By Rev. Dr. Angelique Walker-Smith
In his 1979 book, “With Head and Heart,” Rev. Dr. Howard Thurman, a renowned African American mystic and son of enslaved parentage, recalls his graduate studies: “[A]s I began to acquiesce to the demands of the spirit within, I found no need to differentiate human need, theirs and my own …. I discovered that at last I was able to pray in public as if I were alone in the quiet of my own room.”
Archbishop Desmond Tutu embodied these words.
I witnessed this up close as a mentee and friend of Archbishop Tutu. I had the honor of meeting him and Mrs. Tutu as a young adult during a joyous lunch with them at an Assembly of the All Africa Conference of Churches (AACC) in Lomé, Togo.
At that time, I was serving as the national organizer of the official national African American church leaders delegation to the Assembly. Then Bishop Tutu was elected as president of the AACC during a critical period of transition. He centered his acceptance in prayer and called the AACC to renew its prayer life inwardly and publicly in its prophetic witness.
One of my vivid memories of this was when I visited with him at his church home in Cape Town, South Africa—the St. George’s Cathedral, which was a sacred and central public location with and for the people during the anti-Apartheid struggle.
Archbishop Tutu, the first indigenous Black African leader of the Cathedral’s bishopric of Cape Town and earlier, Bishop of Johannesburg, de-colonized the prohibitions of restricted access, liturgy, and engagement. Reflective of his leadership, he made this sanctuary a public place of prayer, advocacy, and “human need for all.”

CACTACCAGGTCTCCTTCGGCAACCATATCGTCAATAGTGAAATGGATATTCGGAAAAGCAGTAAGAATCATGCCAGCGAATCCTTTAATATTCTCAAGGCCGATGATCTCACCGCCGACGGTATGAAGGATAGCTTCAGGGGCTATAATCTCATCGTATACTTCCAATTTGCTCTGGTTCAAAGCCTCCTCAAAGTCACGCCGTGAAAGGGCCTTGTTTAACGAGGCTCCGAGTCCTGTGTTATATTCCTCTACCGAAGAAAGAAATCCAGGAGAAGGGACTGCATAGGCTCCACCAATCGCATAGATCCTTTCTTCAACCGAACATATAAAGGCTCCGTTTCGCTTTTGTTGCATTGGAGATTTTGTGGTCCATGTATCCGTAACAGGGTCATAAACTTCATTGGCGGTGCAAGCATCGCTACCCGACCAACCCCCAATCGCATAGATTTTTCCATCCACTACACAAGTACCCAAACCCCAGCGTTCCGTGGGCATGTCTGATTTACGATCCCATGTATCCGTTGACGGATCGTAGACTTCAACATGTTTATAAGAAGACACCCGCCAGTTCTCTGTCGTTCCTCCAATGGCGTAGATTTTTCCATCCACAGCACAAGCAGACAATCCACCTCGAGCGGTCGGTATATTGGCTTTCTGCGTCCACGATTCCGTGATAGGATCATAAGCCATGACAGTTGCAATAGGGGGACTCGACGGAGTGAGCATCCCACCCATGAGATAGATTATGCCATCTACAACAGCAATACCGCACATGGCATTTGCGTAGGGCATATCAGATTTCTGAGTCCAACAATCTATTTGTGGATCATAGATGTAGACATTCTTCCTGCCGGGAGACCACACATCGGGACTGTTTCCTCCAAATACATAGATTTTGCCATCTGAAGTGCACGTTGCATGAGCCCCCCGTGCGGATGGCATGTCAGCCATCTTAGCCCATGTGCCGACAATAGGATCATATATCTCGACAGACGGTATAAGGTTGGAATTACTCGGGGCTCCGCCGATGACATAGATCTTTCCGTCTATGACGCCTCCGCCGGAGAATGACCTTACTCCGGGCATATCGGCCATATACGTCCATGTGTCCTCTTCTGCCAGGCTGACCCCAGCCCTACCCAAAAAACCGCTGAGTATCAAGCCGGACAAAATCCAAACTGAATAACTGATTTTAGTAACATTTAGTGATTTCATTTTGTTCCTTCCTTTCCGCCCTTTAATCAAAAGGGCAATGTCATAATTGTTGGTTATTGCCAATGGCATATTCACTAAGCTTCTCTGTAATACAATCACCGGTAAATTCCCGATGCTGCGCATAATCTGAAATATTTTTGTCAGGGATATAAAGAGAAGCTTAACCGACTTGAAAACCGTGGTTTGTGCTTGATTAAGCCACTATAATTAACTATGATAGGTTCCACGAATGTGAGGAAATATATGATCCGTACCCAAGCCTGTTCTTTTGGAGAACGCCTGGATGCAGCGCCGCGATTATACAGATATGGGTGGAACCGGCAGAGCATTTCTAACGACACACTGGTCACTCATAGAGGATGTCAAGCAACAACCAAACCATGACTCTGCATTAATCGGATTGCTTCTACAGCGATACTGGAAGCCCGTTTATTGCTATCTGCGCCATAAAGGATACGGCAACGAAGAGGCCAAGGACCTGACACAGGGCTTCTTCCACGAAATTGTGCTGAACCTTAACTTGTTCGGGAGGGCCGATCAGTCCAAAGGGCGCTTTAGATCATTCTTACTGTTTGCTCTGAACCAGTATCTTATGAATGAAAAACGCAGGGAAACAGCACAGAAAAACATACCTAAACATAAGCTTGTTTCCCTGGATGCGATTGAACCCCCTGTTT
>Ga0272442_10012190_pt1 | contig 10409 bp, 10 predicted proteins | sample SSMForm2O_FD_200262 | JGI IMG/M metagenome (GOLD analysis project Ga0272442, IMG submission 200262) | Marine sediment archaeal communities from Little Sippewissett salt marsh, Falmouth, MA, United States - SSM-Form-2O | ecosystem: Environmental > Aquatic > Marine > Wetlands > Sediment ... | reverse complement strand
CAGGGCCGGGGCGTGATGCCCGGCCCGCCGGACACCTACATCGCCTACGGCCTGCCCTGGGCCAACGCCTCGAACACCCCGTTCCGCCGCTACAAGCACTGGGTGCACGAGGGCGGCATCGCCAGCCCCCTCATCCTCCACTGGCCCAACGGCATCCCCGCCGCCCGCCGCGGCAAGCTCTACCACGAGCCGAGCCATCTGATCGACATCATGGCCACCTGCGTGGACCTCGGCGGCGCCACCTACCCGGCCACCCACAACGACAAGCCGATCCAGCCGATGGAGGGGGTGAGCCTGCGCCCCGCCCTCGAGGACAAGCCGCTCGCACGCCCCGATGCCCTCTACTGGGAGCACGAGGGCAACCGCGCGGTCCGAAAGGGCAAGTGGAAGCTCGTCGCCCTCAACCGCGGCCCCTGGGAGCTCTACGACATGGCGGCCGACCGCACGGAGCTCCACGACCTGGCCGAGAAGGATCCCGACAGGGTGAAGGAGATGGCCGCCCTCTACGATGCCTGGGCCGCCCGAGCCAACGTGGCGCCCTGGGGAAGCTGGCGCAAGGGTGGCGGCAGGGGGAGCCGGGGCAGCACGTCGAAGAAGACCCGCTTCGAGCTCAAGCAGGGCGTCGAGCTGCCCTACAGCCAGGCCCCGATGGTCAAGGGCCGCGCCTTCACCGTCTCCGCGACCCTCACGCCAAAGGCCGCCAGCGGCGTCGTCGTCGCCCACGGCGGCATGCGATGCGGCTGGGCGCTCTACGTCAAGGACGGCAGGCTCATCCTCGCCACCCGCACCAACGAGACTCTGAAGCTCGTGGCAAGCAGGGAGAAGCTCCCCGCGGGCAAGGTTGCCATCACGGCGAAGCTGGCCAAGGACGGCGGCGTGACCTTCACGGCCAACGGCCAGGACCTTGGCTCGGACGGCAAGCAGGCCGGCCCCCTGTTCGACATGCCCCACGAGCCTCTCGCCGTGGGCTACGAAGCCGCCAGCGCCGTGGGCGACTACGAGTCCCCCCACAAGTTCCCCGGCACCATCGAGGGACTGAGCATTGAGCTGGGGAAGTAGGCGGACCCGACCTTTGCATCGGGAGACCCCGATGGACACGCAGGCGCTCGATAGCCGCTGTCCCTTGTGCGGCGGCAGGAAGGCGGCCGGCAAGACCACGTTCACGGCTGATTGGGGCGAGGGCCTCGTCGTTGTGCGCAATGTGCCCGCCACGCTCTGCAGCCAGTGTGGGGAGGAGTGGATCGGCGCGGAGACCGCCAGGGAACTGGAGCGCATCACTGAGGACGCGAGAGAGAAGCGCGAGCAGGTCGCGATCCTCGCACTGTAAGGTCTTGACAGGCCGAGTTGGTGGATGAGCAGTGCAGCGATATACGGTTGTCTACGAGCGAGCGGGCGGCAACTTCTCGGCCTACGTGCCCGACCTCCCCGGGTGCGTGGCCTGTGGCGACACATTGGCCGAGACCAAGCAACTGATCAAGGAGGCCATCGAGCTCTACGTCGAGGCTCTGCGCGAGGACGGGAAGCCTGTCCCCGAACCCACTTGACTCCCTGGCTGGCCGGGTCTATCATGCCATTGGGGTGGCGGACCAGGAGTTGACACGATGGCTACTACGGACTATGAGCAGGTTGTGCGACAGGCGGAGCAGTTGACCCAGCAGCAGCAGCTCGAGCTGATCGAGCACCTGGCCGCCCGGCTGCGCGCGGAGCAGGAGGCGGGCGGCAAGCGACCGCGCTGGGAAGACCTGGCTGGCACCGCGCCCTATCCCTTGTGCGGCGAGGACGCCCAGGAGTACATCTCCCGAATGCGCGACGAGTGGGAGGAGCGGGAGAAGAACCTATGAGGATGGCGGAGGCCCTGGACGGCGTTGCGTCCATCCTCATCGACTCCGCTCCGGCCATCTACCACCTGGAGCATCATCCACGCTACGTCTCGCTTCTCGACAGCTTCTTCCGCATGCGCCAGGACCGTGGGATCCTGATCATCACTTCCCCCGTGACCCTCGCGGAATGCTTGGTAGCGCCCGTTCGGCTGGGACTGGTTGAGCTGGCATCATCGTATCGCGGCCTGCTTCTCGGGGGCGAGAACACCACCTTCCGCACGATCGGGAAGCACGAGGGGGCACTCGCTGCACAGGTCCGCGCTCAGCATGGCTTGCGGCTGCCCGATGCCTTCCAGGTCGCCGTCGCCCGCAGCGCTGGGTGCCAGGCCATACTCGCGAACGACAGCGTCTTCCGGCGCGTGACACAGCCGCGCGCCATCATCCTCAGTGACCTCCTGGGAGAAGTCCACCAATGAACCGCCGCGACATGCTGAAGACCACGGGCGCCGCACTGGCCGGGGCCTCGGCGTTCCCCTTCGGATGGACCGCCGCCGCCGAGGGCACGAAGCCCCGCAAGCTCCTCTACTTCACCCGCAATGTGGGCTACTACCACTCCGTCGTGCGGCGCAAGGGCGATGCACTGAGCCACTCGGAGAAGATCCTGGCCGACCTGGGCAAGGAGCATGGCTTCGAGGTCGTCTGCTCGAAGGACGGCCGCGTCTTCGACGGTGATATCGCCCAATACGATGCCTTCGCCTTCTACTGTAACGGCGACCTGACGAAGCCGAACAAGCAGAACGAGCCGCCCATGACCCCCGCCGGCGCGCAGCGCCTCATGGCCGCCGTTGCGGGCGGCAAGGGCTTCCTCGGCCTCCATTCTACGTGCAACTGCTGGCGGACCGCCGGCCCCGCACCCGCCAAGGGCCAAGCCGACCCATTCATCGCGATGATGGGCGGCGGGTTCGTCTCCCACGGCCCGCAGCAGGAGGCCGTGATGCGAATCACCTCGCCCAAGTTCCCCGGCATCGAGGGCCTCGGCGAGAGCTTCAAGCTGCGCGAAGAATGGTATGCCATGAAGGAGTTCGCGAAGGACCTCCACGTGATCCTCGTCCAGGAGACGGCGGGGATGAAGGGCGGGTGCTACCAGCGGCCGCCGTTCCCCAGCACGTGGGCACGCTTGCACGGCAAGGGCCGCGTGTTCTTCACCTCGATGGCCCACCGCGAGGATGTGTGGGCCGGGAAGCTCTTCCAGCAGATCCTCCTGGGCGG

Following a beautiful public vesper service at the Cathedral, I engaged in a meaningful conversation with Archbishop Tutu and other church leaders.
Afterward, Archbishop Tutu kindly offered to drop me off at my hotel. While we were walking to the vehicle, he urged me to move quickly. He was aware of a nearby danger. While not alarmed, Archbishop Tutu immediately invited me, the chaplain, and the driver into private prayer while the driver immediately found an alternative route to drop me safely at my hotel.
Archbishop Tutu, and so many others, always lived with the possibility of harm and death. While Archbishop Tutu lived with such peril, he still led with head, heart, humility, and hope, at times even displaying these virtues in his infectious laughter.
President Cyril Ramaphosa captured this faithfulness at his state funeral when he said that Archbishop Tutu was the “spiritual father of the new South Africa.”
Today, this kind of leadership is needed in our ministry to end hunger and poverty. In this age of the COVID-19 pandemic—with fierce disagreements and violent assaults—advocacy leadership with head, heart, humility, and hope is needed.
May we, like Archbishop Tutu, renew our prayerful commitment to see our way to find “no need to differentiate human need, theirs and our own.”
Rev. Dr. Angelique Walker-Smith is senior associate for Pan African and Orthodox Church engagement at Bread for the World.